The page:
The mammy archetype is a racial stereotype which originated in the United States. Many people find this archetype racist and offensive, but it still crops up in American entertainment, advertising, and culture, and a few examples can even be found on the shelves of most American grocery stores. Because of the negative associations with the negative archetype, the slang term “mammy” for “mother” is viewed as offensive in some regions of the United States, especially in reference to a black woman.
This racial stereotype has its origins in slavery. The classic mammy archetype depicts an large black woman, dressed in bright, bold colors, usually with a rag over her head. She is typically good-natured, and often motherly, with a broad smile on her face. She is also loud and sometimes blunt, in addition to being motherly, occasionally sassing back to people as a way of getting them to behave. In visual depictions, the mammy's lips are often grossly exaggerated and cartoonish, and she may have extremely large hips and heavily kinky hair under her head covering.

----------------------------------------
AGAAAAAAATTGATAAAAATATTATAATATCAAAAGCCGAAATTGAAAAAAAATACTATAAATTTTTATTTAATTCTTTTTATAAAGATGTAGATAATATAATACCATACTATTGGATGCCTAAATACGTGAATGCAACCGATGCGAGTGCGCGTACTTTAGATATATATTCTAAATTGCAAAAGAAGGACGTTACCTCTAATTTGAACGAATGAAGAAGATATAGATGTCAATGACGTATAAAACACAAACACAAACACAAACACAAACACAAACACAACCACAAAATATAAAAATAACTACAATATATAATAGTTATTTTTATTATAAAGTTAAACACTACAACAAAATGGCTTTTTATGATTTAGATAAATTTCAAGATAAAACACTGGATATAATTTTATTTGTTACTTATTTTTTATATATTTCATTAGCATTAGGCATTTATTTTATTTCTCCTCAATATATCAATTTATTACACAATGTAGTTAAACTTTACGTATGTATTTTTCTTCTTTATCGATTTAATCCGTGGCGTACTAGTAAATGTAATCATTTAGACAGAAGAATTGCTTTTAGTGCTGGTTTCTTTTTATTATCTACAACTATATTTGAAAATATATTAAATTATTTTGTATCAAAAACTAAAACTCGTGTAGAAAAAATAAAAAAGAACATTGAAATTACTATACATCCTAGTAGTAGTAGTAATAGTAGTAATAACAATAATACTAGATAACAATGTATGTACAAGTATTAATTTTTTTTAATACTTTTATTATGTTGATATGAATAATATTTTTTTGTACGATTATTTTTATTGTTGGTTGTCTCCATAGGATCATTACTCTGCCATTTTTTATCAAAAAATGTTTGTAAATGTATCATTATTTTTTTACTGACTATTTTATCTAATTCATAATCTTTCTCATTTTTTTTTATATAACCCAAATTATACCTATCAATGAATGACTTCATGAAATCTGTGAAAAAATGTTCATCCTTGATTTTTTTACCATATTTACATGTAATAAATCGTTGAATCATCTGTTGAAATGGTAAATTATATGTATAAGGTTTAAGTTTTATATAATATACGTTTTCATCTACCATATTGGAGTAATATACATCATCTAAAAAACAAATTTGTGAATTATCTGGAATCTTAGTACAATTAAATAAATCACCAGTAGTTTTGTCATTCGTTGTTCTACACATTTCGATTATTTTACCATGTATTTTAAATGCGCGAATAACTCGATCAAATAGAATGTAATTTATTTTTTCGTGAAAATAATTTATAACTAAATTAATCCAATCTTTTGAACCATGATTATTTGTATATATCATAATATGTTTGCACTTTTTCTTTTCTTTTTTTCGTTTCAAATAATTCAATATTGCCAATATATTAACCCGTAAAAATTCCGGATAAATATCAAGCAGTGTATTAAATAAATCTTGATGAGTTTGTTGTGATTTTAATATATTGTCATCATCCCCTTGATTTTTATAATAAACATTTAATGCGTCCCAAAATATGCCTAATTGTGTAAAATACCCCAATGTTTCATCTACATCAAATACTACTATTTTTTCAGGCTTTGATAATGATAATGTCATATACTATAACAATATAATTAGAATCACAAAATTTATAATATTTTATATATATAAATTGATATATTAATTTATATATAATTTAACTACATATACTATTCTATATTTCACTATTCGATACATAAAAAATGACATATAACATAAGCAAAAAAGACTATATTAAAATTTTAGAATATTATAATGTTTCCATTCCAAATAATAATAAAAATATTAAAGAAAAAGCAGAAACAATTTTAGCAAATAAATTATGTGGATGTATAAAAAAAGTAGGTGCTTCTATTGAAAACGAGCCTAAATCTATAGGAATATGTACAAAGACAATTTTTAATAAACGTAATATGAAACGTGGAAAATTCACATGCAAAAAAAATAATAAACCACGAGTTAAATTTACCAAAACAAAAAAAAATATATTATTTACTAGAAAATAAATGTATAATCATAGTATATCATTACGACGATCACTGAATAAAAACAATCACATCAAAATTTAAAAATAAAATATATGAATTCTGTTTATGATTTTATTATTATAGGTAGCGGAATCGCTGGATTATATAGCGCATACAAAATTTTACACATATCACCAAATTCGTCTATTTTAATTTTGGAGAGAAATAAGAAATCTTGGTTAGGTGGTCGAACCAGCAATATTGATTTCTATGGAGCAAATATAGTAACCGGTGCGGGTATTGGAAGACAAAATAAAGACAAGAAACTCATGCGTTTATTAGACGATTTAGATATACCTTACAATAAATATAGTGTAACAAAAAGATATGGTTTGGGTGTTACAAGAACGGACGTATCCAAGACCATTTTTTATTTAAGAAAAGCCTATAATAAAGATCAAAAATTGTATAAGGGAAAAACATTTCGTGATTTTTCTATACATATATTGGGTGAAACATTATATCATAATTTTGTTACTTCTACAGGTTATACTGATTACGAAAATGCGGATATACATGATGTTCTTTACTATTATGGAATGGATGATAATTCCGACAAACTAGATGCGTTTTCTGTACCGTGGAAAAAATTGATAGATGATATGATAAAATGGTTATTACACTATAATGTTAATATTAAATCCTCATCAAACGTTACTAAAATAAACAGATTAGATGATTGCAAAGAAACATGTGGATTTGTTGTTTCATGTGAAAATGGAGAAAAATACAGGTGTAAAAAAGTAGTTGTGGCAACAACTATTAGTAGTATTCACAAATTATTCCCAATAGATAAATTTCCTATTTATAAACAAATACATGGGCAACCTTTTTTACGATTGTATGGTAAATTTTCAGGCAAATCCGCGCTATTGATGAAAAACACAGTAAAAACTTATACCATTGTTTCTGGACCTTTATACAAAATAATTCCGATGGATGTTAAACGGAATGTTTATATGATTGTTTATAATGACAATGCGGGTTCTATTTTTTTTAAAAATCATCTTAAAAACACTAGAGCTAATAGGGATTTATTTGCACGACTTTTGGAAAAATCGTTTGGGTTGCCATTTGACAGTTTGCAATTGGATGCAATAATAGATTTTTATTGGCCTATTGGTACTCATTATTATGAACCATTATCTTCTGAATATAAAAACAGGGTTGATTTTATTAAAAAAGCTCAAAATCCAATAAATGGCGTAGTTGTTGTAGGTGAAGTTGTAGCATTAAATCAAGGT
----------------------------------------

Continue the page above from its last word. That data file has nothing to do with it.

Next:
Black female slaves were often used as nurses for white children in the days of slavery. The stereotype of an overweight, kindly nurse was widely duplicated in the American South in the 1700s and 1800s. Somewhat uniquely in a slave-owning society, the “mammy” had authority over white children, but this authority was usually tempered with fear, and the relationship between the slave and her charges was inherently unequal, not least because many black nursemaids had their own children taken away and sold or raised by other women.
The mammy archetype appears frequently in books and artwork produced during the slave era in the United States, and she was commonly included in blackface minstrel shows and other entertainments meant to appeal to a white audience. After slavery was abolished, the mammy archetype lived on, appearing in advertisements which were meant to evoke the “Old South,” and in novels, films, and other forms of entertainment. She has become very familiar to many Americans, including those who are not familiar with the racially charged history of the archetype.
One of the classic examples of the mammy stereotype is Aunt Jemima, the fictional character behind a line of breakfast foods. While the face which appears on the packaging today is simply that of a relatively benign black woman, some of the historical packaging showed the mammy archetype in full flower, complete with huge lips and hips and a motherly appearance. The black community has periodically expressed discontent about particularly blatant examples of the archetype, but the continued use of this racial stereotype suggests that defeating it may be an uphill battle.